Given second chance, Mets pull out victory

Given second chance, Mets pull out victory

SAN FRANCISCO -- Shortly after one of their more bizarre victories of this season, five Mets huddled around a laptop in the visiting clubhouse at AT&T Park. They were dissecting the calls of home-plate umpire Phil Cuzzi -- strikes they thought were balls, balls they believed were strikes.

Cuzzi, as much as anyone on either team, played a significant role in the Mets' 4-3 victory in 10 innings over the Giants. He angered both sides. He made an incorrect call that stole a victory from the Giants. He appeared to shout at Mets closer Francisco Rodriguez.

Such were the dramatics of Sunday's victory, which ended in rather anticlimactic fashion after Ike Davis doubled home Jason Bay in the 10th. But it was, if nothing else, a victory -- and for that the Mets felt blessed.

"We were in a situation where we kind of felt like we had no business losing that game," Bay said. "And then we had no business winning that game."

Most of the pertinent business occurred in the bottom of the ninth. With one out in a tie game, Freddy Sanchez hit a grounder to the left side, where David Wright gloved it and fired high to the plate. There, Mets catcher Henry Blanco grabbed the ball and pulled his glove downward, tagging Travis Ishikawa in one slick motion.

Cuzzi called Ishikawa out, saying afterward that he thought he saw his leg fly up, preventing him from ever touching the plate. Video replays, however, clearly confirmed that Ishikawa was safe and the game should have ended right there.

"He made a decent attempt to put the tag on him," Cuzzi said of Blanco. "That's what it looked to me, and that's why I called him out."

"He was safe all the way," Blanco admitted. "Good for us."

Good for the Mets indeed, especially considering their frustrations had already reached explosive levels. Earlier in the ninth, Cuzzi began shouting and gesturing when Rodriguez stared in toward the plate following what he believed was a called strike one to Andres Torres. Cuzzi insisted afterward that he was not yelling at Rodriguez, but rather informing him that the pitch was off the plate.

"I was just very exaggerated in saying the pitch was outside," Cuzzi said. "It's as simple as that."

Either way, the Mets were not pleased.

"I hope somebody sees that and punishes him," Blanco said. "That's one thing that could never happen in a baseball game. It doesn't matter how mad you are, it should not happen."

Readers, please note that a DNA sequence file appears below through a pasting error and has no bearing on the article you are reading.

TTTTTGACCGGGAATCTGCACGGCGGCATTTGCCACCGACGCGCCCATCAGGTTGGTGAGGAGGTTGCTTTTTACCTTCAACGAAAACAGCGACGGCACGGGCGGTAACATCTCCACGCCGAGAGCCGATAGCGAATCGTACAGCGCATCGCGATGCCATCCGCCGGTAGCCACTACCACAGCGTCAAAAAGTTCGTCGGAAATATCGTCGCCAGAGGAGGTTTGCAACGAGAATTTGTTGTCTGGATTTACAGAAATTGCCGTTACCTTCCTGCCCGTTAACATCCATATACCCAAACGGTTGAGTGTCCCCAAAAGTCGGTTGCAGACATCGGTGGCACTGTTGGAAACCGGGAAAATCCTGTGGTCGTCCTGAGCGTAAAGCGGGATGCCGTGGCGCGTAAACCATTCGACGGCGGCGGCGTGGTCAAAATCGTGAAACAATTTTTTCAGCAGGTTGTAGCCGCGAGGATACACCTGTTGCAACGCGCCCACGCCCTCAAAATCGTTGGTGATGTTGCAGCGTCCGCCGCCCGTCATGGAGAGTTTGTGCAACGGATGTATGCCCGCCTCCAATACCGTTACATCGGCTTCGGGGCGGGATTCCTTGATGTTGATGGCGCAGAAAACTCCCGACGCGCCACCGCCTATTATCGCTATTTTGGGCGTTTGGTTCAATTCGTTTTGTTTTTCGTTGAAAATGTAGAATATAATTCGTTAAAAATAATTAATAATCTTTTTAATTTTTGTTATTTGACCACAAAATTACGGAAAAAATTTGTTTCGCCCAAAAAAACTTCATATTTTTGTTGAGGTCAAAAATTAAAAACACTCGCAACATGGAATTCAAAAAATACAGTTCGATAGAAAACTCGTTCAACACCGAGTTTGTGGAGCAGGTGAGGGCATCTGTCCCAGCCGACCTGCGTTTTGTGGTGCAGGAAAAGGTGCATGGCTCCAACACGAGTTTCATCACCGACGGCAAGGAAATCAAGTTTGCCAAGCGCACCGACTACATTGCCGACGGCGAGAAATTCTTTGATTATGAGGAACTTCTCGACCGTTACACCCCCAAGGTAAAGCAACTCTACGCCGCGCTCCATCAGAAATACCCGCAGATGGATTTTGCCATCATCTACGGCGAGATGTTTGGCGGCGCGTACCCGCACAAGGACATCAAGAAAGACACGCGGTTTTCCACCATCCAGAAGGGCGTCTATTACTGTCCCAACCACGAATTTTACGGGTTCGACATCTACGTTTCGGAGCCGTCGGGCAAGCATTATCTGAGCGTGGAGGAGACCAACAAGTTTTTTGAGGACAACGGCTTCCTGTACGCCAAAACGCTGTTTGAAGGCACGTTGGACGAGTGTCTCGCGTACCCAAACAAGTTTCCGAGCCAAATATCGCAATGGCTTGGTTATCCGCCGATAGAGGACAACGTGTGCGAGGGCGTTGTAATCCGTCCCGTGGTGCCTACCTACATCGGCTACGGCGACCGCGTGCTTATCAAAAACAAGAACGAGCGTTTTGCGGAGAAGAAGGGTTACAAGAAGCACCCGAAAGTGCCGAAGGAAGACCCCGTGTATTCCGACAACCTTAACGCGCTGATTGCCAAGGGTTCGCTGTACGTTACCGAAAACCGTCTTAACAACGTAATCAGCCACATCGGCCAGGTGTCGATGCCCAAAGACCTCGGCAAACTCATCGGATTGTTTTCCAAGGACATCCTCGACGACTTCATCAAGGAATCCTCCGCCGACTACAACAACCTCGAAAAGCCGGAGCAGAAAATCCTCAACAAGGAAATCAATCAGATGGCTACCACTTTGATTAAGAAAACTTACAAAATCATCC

"If anybody has to keep a cool head, it has to be the umpires that are judging and making decisions out there," Mets manager Jerry Manuel said. "I thought he kind of lost it a little bit."

Most of Manuel's players murmured their own agreements.

"If he felt that I showed him up," Rodriguez said, "I wasn't trying to."

Moments earlier, Rodriguez blew his fifth save of the season when Ishikawa doubled home two runs, spoiling Johan Santana's eight strong innings.

It was not until after Cuzzi's blown call, Davis' game-winning double and Rodriguez's redemptive 10th inning that the Mets were able to regain their composure.

Both the Mets and Giants had other issues with Cuzzi, as well. With two outs in the bottom of the ninth, for example, Aubrey Huff hit a nubber in front of home plate that the Mets believed was the third out of the inning. Third-base umpire Mike Estabrook overruled Cuzzi's initial -- and correct -- ruling that it was a fair ball and an out, though that much became inconsequential after Huff grounded out to end the inning.

A half-inning earlier, Wright survived what easily could have been a called strike three on a breaking ball from reliever Chris Ray. Cuzzi called the pitch a ball, allowing Wright to draw a walk on the next pitch.

Two batters later, Davis doubled home a critical insurance run.

"These guys, they have a tough job to do," Ishikawa said. "Today it just feels like we were on the short end of the stick."

For 8 1/2 innings it seemed that the Giants would come up short the old-fashioned way: by just plain losing. Santana was that good, holding them to nothing more than Buster Posey's sacrifice fly in the first. The Mets had taken their first lead of the series on Wright's homer in the fourth and despite the slim margin were cruising.

Then Rodriguez walked the leadoff batter in the ninth, setting the stage for a long string of dramatics. He was angry. Cuzzi was angry. Ishikawa was angry.

But on this day, the Mets held the trump card.

They won.

"This locker room would have been a lot different right now [if we had lost]," right fielder Jeff Francoeur said.

As it was, the Mets were not particularly thrilled with their weekend in San Francisco, dropping their first three games here and perhaps deserving to lose the fourth. But they have quickly become an opportunistic bunch.

"Now," Rodriguez said, brushing Sunday's ninth inning aside, "we've got to win."

Anthony DiComo is a reporter for This story was not subject to the approval of Major League Baseball or its clubs.